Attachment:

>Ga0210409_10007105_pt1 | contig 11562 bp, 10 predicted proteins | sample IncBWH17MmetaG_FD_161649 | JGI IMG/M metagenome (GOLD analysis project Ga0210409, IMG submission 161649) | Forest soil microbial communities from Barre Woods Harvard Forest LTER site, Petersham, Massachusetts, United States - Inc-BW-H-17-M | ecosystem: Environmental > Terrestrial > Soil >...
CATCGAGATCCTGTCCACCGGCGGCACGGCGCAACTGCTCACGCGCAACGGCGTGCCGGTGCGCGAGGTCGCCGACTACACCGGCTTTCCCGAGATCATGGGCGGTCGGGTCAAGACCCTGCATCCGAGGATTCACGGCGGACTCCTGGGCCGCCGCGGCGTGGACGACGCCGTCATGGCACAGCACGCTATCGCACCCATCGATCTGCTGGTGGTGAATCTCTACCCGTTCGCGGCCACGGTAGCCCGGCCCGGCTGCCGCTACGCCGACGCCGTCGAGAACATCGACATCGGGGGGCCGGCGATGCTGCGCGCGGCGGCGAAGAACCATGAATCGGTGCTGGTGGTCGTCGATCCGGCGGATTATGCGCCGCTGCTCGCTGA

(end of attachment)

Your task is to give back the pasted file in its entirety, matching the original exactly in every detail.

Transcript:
>Ga0210409_10007105_pt1 | contig 11562 bp, 10 predicted proteins | sample IncBWH17MmetaG_FD_161649 | JGI IMG/M metagenome (GOLD analysis project Ga0210409, IMG submission 161649) | Forest soil microbial communities from Barre Woods Harvard Forest LTER site, Petersham, Massachusetts, United States - Inc-BW-H-17-M | ecosystem: Environmental > Terrestrial > Soil >...
CATCGAGATCCTGTCCACCGGCGGCACGGCGCAACTGCTCACGCGCAACGGCGTGCCGGTGCGCGAGGTCGCCGACTACACCGGCTTTCCCGAGATCATGGGCGGTCGGGTCAAGACCCTGCATCCGAGGATTCACGGCGGACTCCTGGGCCGCCGCGGCGTGGACGACGCCGTCATGGCACAGCACGCTATCGCACCCATCGATCTGCTGGTGGTGAATCTCTACCCGTTCGCGGCCACGGTAGCCCGGCCCGGCTGCCGCTACGCCGACGCCGTCGAGAACATCGACATCGGGGGGCCGGCGATGCTGCGCGCGGCGGCGAAGAACCATGAATCGGTGCTGGTGGTCGTCGATCCGGCGGATTATGCGCCGCTGCTCGCTGA